Sunday, May 21, 2006

Fake policeman rises to colonel in 16 years

By Romie Evangelista

IN AN effort to save the National Police from “a big embarrassment,” Chief Arturo Lomibao has ordered the investigation of a high-ranking police officer who is said to have falsified his papers to get into the force more than 16 years ago.

In a telephone interview yesterday, Lomibao identified the officer as Supt. Napoleon Cauyan, chief of the Traffic Management Group in Central Luzon.

“I have ordered an investigation against Supt. Cauyan since two months ago because of what I heard that he falsified his absorption papers. If this is true, the PNP had been paying the salary of a fake officer for more than 16 years,” Lomibao said.

“It would be a big embarrassment to the officers corps and to an institution if it was found that Supt. Cauyan’s absorption papers were faked.”

Acting on Lomibao’s orders, the PNP Directorate for Investigation and Detective Management ordered Cauyan’s relief pending the outcome of the investigation.

Chief Supt. Marcelo Ele Jr., chief of the directorate, said Senior Supt. Napoleon Estilles, a lawyer, would handle Cauyan’s case.

This is not Cauyan’s first administrative investigation.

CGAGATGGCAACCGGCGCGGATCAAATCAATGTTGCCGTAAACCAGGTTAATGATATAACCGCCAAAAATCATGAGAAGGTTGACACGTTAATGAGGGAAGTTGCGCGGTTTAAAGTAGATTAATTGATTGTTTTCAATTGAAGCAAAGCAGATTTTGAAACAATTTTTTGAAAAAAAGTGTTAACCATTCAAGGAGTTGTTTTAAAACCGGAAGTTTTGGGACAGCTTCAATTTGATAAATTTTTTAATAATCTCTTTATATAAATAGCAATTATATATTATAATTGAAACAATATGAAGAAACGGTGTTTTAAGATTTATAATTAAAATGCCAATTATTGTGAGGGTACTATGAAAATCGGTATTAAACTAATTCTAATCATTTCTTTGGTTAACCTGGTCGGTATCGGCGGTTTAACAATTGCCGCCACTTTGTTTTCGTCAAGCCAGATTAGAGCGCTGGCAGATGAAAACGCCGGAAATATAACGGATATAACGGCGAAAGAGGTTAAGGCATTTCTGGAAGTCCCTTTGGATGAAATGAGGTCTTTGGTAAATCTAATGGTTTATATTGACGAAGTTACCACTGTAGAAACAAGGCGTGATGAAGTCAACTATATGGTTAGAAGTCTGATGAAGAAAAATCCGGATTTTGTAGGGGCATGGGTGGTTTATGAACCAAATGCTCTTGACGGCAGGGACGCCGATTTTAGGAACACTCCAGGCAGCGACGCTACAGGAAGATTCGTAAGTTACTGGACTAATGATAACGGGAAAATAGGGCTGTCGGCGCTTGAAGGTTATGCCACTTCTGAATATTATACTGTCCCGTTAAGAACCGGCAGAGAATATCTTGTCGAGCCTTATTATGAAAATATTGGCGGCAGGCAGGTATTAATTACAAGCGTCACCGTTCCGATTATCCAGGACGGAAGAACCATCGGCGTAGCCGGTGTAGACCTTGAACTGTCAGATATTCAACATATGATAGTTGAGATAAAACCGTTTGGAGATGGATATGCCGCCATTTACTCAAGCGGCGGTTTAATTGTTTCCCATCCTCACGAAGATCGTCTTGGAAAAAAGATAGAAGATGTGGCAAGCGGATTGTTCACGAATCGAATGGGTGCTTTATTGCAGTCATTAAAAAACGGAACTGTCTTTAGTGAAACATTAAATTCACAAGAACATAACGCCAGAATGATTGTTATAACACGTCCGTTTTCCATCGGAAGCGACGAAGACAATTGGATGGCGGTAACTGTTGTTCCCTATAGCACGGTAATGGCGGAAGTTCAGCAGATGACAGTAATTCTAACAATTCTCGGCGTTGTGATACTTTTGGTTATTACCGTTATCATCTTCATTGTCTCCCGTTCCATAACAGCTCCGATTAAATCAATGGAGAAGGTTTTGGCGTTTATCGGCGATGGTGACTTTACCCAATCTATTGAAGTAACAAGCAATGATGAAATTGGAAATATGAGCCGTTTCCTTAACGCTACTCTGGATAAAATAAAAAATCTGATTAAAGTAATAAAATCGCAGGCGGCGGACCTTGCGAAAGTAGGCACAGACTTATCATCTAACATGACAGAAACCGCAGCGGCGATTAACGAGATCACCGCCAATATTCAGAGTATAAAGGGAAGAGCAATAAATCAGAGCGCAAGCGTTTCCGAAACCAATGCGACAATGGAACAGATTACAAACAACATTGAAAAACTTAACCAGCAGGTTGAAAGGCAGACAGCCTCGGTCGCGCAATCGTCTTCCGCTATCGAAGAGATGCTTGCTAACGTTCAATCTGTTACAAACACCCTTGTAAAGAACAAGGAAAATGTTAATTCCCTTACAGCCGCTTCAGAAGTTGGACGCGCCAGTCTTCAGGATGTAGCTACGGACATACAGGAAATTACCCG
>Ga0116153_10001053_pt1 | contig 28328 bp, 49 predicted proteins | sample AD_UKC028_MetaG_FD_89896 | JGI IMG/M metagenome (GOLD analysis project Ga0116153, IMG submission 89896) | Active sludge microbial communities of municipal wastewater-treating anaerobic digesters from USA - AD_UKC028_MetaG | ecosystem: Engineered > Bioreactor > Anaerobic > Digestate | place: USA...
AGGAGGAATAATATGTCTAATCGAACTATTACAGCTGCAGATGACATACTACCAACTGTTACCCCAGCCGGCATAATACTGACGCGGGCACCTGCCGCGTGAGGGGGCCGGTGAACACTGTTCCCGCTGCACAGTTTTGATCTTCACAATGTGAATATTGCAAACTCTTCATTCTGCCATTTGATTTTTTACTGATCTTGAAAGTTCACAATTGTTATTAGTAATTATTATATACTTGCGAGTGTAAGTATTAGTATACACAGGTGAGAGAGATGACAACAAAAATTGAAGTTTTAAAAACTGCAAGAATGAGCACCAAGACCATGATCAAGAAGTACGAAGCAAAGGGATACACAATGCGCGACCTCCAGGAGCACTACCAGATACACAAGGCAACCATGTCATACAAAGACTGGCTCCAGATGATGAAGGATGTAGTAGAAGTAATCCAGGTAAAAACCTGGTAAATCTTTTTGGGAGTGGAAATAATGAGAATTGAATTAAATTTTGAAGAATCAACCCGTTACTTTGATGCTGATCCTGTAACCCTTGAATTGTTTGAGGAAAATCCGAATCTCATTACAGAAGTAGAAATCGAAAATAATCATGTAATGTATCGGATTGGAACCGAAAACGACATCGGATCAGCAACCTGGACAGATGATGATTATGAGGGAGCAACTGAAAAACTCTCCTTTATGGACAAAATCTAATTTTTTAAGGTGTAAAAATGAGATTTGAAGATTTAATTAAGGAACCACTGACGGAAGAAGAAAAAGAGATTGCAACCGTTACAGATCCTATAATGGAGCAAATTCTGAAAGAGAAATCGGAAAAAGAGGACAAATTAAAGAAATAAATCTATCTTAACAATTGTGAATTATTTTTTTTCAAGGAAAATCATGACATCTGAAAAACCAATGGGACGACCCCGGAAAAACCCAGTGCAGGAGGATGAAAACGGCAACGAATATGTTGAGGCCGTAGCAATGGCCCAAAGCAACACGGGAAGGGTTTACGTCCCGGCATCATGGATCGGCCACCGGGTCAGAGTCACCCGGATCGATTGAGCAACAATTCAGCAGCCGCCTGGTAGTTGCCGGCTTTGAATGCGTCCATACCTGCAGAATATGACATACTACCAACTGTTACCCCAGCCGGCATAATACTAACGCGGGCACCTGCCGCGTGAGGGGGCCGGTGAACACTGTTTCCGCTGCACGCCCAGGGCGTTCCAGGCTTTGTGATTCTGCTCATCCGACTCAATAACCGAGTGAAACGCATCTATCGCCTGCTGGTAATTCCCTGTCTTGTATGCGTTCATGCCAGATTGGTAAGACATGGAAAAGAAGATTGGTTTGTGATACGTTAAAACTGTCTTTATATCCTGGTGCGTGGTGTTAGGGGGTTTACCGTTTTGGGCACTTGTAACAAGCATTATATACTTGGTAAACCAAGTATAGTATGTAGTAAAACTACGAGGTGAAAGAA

In 2001, the Criminal Investigation and Detection Group probed Cauyan on similar charges, but the case was shelved when investigators failed to provide the courts with his supposedly fake absorption papers.

When he hurdled the charges before a Quezon City court, Cauyan was “absolved” from the case by former police director general and now Transportation Secretary Leandro Mendoza.

Chief Supt. Rodolfo Mendoza Jr., deputy chief of the directorate, is said to be reluctant to act on Cauyan’s case due to pressure from his “peers and superiors.”

Sought for a reaction to Cauyan’s case, Mendoza replied: “No comment muna ako diyan.”

Other officers sympathetic to Cauyan interviewed by the Standard Today said the case could again be “whitewashed” because of Lomibao's impending retirement on July 5.

Those seeking Cauyan’s ouster said the officer’s supposed illegal absorption, if true, would affect the morale of the PNP officers corps.

“If Cauyan’s case is not acted upon within Lomibao’s term, he would likely again go scot-free and clear his name,” a source who requested anonymity said.

The source added that based on his information, Cauyan was a former Constable 2nd Class during his stint with the Philippine Constabulary-Integrated National Police. He migrated to the United States some time in the late 1980s.

When Cauyan surfaced in the early 1990s, at the time the Constabulary was detached from the Armed Forces and the National Police was formed, “he was able to enter the force with the rank of second lieutenant.”

“At the time, those who knew Cauyan personally were shocked to learn that he was already a PNP officer,” another source said.

Standard Today’s efforts to contact and seek the reaction of Cauyan, who is stationed at the Central Luzon PNP headquarters in Camp Olivas, Pampanga, went unanswered.

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